Condoliase is a novel, potent chemonucleolytic drug available for clinical use for lumbar disc herniation (LDH) in Japan. The aim of this study was to assess the clinical outcome of condoliase therapy in patients with LDH, as well as factors affecting the clinical outcome.
We enrolled patients with LDH who were receiving condoliase injection. The following baseline data were collected: symptom duration; herniation level and type; T2 signal intensity of herniation; adverse events; rates of spondylolisthesis, posterior intervertebral angle of ≥5°, and vertebral body translation of ≥3 mm. Change in disc height, disc degeneration, herniation size, visual analog scale (VAS) for leg and back pain, and Oswestry Disability Index (ODI) were evaluated at the baseline, and 3-month follow-up. These data were compared between patients with efficacious (VAS improvement of ≥20 mm; group E) and inefficacious (VAS improvement <20 mm or required operation; group I) for condoliase treatment.
Forty-seven patients (20 women, 27 men; mean age 48 years) were included. The herniation level was L2/3 in one patient, L3/4 in two, L4/5 in 23, and L5/S1 in 21. Median symptom duration was 8 months. The mean VAS and ODI improved significantly from the baseline to 3-month follow-up (p < 0.01). Group E included 33 patients (70.2%) and group I included 14, three of whom had a history of discectomy. The rates of spondylolisthesis and posterior intervertebral angle ≥5° were significantly higher in group I than in group E. However, the rates of trans-ligamentous type and herniation with high signal intensity on T2-weighted images (highT2) were significantly higher in group E. Reduction of disc herniation was more frequently observed in group E.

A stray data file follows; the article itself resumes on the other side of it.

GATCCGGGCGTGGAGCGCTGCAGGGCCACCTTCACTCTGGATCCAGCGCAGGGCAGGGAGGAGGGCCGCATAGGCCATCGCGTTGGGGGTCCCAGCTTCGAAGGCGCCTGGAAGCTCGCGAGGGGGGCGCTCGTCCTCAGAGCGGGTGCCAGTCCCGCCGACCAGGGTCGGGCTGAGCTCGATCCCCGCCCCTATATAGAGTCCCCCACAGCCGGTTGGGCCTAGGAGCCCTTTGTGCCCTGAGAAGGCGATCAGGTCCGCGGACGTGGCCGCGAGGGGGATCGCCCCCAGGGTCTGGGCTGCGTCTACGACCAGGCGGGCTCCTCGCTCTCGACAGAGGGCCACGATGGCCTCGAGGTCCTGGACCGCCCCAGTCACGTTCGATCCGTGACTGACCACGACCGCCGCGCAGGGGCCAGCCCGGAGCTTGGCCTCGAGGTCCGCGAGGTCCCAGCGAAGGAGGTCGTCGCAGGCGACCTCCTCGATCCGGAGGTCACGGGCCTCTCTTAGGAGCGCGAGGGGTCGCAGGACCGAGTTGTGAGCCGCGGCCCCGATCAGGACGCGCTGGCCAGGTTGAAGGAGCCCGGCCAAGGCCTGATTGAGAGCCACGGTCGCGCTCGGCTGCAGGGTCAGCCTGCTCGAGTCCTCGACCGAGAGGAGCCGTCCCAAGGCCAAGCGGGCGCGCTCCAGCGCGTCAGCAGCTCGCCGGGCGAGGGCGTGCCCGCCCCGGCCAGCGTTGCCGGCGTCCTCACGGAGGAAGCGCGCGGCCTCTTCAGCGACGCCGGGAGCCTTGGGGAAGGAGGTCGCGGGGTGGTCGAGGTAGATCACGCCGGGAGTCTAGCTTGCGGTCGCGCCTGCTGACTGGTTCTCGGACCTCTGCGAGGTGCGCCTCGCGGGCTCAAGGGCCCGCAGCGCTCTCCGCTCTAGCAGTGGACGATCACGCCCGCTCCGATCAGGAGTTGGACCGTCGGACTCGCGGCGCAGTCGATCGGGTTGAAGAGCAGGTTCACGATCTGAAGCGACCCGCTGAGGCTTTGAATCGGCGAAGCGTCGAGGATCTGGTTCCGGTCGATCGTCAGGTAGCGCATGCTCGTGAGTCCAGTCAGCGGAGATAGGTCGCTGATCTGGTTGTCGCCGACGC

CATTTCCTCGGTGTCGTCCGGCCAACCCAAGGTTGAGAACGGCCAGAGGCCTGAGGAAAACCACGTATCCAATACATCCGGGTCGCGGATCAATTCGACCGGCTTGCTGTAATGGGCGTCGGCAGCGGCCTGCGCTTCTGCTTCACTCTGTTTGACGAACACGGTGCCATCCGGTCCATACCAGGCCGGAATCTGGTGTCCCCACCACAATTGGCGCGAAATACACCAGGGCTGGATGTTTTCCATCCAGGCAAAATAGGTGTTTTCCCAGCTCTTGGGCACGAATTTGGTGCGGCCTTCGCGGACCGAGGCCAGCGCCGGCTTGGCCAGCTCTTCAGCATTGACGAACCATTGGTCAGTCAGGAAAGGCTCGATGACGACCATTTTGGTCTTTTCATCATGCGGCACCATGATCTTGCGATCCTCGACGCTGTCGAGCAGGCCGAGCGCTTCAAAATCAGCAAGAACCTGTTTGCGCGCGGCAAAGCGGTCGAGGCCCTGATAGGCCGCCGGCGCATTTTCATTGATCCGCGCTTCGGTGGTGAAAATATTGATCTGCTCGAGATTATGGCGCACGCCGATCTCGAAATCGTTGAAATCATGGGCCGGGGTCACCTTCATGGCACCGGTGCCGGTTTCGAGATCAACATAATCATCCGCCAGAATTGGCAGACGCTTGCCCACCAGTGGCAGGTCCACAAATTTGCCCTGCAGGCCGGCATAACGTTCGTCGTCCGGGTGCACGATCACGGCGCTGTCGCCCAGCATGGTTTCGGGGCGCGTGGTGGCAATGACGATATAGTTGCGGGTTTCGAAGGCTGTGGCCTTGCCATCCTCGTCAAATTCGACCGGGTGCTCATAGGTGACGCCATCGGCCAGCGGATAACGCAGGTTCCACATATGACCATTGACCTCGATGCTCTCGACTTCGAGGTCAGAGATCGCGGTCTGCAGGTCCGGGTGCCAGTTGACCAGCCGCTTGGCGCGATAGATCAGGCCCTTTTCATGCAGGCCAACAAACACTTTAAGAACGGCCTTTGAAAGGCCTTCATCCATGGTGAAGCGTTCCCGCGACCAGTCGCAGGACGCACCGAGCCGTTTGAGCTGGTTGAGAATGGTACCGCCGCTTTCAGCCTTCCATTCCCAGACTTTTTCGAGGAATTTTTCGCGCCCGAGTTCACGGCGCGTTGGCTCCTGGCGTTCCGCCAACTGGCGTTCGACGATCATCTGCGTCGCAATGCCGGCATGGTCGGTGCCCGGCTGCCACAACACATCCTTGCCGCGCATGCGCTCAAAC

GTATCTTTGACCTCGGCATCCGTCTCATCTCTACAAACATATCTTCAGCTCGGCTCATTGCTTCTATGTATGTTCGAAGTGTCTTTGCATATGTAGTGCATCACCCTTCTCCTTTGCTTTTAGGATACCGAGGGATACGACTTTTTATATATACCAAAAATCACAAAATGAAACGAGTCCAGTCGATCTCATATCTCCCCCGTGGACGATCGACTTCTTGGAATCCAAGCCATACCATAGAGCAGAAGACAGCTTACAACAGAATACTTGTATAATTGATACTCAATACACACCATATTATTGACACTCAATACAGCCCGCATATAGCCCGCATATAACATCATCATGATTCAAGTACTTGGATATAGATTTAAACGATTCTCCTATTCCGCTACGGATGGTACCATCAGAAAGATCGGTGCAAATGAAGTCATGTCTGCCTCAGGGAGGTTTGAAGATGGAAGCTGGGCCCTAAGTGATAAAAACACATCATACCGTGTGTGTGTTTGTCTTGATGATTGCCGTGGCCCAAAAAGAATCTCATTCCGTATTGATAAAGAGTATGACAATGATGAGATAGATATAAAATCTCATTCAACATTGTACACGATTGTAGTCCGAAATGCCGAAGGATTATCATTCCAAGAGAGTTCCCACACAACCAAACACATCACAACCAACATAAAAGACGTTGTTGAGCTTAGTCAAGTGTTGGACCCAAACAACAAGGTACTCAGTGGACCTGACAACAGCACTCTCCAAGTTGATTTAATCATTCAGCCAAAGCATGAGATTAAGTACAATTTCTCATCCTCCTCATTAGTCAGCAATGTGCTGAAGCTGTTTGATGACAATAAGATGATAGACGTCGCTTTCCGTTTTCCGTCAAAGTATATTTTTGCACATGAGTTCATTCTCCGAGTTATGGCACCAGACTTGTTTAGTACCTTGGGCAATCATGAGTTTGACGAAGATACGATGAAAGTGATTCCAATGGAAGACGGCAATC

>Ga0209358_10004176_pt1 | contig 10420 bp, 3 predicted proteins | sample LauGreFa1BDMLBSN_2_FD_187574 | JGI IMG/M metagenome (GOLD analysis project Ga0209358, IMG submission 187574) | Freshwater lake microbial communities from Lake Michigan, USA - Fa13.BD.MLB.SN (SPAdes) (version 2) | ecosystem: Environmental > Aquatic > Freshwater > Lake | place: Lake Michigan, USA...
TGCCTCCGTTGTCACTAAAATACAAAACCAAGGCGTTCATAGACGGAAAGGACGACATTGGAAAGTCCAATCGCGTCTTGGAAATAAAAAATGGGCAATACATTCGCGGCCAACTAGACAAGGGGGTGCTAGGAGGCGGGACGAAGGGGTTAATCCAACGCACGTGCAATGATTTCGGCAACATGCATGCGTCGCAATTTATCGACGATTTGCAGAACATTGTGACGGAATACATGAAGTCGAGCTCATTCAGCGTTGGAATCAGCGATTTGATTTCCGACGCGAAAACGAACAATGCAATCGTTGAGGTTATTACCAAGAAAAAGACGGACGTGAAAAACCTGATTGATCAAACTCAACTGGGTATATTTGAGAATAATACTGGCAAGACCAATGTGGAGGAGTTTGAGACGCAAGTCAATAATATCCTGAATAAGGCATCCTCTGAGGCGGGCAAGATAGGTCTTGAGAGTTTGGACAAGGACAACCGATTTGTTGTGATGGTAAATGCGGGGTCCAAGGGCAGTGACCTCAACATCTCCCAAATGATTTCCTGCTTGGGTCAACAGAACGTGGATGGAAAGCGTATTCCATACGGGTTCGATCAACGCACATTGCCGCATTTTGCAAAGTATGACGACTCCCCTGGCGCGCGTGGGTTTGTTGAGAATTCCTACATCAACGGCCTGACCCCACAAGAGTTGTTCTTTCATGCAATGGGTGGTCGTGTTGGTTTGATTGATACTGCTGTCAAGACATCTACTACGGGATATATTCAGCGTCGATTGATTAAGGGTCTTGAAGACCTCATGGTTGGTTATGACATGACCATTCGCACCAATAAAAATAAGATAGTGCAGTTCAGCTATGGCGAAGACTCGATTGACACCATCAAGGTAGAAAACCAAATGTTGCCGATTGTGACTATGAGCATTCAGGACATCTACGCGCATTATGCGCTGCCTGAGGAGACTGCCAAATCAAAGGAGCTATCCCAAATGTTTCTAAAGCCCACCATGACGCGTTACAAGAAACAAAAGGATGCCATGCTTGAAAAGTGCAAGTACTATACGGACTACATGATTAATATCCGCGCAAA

Condoliase injection resulted in significantly improved symptoms in patients with LDH. Condoliase therapy was less effective for patients with a history of discectomy, spondylolisthesis, or those with a posterior intervertebral angle ≥5°, while trans-ligamentous type and high T2 herniation were associated with increased efficacy.

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